Table 6. Impact of Protein A elution buffer in platform process B on conditioning operations required for downstream chromatography operations. Facility bottleneck is the load pool to the cation exchange step (marked in red).
The optimization of operating conditions in platform purification processes allows titers of up to 5 g/L to be accommodated in existing manufacturing facilities. We and others have shown that downstream bottlenecks can be eliminated through the use of conventional purification technologies and the optimization of minor facility equipment.5,10 These platform processes use conventional technologies, including affinity and ion exchange chromatography, without the need for novel unit operations as previously discussed.1,10,11 Chromatography and other standard unit operations offer the benefit of consistent process robustness, high productivity, facilitation of platform processes, low raw material costs compared to the overall cost of manufacturing, and regulatory convenience. Since each antibody may bring its own unique challenges to a platform process, such processes should be flexible where needed while still permitting the use of standard conditions wherever possible.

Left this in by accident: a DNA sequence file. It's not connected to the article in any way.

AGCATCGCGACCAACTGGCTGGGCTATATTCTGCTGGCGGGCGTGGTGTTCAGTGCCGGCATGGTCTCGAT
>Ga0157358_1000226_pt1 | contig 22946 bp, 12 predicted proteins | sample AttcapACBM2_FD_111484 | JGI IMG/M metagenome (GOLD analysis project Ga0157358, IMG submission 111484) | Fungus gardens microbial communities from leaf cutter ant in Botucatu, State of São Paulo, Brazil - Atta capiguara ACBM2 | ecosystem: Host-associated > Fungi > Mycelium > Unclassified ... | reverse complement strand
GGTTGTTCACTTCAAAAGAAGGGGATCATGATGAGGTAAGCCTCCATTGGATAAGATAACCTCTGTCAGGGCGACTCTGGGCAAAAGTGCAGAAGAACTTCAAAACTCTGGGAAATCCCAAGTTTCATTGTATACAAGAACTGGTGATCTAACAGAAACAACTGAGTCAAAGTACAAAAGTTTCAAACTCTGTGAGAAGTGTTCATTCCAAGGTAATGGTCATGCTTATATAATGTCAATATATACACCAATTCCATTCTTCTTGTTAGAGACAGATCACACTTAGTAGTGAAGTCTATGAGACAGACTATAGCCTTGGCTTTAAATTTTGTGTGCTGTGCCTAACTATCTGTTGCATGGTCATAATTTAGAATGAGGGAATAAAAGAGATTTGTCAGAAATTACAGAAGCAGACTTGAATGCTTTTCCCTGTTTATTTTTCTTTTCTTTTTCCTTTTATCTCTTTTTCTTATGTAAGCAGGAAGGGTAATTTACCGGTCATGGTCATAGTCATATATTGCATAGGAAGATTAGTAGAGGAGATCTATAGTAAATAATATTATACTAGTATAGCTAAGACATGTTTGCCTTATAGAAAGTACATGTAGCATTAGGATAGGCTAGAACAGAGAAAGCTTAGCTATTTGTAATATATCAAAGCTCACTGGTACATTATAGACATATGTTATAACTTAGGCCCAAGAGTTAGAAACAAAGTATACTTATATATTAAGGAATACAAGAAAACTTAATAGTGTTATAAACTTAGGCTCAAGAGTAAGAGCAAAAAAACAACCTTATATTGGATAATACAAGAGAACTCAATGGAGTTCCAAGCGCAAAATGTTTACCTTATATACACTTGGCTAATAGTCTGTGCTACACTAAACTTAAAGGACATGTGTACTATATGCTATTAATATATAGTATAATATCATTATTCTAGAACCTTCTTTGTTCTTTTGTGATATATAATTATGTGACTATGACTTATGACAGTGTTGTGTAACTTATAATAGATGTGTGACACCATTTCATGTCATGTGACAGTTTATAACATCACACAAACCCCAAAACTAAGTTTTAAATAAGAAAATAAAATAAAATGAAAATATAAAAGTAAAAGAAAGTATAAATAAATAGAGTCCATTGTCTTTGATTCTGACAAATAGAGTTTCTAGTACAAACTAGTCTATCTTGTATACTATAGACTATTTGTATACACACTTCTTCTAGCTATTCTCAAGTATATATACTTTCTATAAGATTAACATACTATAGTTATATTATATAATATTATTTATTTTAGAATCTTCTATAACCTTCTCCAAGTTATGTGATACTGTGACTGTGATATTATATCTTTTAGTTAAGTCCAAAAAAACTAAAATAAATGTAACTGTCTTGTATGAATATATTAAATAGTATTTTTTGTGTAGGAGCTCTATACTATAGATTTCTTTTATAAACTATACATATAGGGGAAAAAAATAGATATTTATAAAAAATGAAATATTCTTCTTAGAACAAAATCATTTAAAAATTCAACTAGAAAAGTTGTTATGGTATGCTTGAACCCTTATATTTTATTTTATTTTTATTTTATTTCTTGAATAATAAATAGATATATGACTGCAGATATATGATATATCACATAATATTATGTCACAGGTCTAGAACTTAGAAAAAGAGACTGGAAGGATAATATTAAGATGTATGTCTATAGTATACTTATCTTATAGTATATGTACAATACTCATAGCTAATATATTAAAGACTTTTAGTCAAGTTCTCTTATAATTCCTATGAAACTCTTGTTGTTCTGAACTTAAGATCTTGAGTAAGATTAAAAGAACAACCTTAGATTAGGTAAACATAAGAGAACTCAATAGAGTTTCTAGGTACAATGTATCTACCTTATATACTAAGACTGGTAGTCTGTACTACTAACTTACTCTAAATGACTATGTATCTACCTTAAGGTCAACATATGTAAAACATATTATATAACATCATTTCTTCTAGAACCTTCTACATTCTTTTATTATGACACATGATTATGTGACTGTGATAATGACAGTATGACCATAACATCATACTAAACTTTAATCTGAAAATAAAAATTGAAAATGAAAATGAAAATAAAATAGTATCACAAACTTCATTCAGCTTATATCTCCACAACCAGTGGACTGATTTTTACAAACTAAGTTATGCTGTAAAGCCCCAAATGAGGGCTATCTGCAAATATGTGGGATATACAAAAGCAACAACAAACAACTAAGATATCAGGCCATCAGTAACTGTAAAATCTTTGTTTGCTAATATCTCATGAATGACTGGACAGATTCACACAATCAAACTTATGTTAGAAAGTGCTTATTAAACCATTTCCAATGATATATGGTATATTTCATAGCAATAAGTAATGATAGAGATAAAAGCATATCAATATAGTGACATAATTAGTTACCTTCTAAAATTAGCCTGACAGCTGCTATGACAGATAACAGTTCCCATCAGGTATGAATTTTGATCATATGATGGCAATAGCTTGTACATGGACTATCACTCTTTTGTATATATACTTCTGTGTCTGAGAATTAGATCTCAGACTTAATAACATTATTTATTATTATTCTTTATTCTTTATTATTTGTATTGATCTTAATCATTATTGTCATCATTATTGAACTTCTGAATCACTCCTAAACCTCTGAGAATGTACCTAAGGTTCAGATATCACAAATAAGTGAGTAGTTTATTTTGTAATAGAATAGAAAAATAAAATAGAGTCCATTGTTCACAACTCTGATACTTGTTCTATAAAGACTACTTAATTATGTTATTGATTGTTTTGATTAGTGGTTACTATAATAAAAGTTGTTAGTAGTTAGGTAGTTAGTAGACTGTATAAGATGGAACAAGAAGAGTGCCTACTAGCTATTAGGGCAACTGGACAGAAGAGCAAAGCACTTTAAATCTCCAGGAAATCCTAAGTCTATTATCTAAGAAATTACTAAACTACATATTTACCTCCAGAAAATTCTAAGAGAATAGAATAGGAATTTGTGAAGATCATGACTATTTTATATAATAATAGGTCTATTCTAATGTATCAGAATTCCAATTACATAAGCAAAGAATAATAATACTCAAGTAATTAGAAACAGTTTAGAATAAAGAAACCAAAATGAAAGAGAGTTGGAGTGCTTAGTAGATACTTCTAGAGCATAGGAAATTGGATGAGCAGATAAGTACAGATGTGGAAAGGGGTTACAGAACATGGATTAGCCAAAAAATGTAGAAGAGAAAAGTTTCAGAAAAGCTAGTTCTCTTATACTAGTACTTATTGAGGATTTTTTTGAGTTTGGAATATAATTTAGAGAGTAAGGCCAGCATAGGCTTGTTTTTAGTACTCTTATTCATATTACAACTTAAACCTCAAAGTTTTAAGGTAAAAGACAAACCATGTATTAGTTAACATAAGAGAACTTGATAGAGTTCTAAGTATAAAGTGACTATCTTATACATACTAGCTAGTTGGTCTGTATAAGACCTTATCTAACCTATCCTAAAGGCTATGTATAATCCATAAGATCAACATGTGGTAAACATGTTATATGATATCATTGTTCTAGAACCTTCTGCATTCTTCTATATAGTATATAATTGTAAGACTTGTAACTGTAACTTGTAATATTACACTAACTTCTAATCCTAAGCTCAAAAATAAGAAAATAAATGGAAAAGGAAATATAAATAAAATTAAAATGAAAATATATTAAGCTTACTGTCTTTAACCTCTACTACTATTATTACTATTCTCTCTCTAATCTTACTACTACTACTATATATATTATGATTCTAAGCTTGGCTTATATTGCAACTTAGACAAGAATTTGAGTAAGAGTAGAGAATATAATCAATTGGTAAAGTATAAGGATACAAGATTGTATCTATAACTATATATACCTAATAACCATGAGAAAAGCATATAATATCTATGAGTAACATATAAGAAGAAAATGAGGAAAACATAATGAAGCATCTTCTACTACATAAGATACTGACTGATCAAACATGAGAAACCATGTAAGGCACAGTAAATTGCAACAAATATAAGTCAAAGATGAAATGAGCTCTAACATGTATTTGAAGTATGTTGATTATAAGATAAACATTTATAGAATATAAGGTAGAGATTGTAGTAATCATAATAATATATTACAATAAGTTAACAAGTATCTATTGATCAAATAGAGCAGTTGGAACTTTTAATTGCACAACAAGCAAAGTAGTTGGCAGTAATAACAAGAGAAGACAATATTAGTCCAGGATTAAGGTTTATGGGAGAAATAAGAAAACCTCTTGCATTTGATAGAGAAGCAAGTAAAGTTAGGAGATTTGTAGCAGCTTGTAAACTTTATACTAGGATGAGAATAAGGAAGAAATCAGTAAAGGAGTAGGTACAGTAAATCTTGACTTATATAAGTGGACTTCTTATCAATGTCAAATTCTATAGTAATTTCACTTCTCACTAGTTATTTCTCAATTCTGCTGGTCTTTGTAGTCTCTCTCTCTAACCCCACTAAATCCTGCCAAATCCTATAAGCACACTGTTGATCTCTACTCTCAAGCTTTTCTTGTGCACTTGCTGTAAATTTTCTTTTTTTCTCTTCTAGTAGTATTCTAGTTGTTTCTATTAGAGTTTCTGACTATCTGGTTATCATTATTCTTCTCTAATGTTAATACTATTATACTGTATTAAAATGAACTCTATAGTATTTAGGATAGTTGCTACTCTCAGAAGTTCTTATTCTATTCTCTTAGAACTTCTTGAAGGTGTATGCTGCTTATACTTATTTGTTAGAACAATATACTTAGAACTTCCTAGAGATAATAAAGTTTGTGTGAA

The authors would like to acknowledge Chris Dowd and Nuno Fontes for developing the facility fit model used in sections of this article and Jean Bender for discussions on process fit at multiple manufacturing facilities.
MELODY TREXLER-SCHMIDT, PhD, is a scientist, STEFANIE SZE-KHOO is an engineer, AMBER R. COTHRAN is an engineer, BINH Q. THAI is an engineer, and SANDY SARGIS is a senior research associate, all in late-stage purification; BENEDICTE LEBRETON, PhD, is a scientist, early-stage purification, BRIAN KELLEY, PhD, is vice president, bioprocess development, and GREGORY S. BLANK, PhD, is the director of late-stage purification, all at Genentech, Inc., South San Francisco, CA, 650.225.1956, firstname.lastname@example.org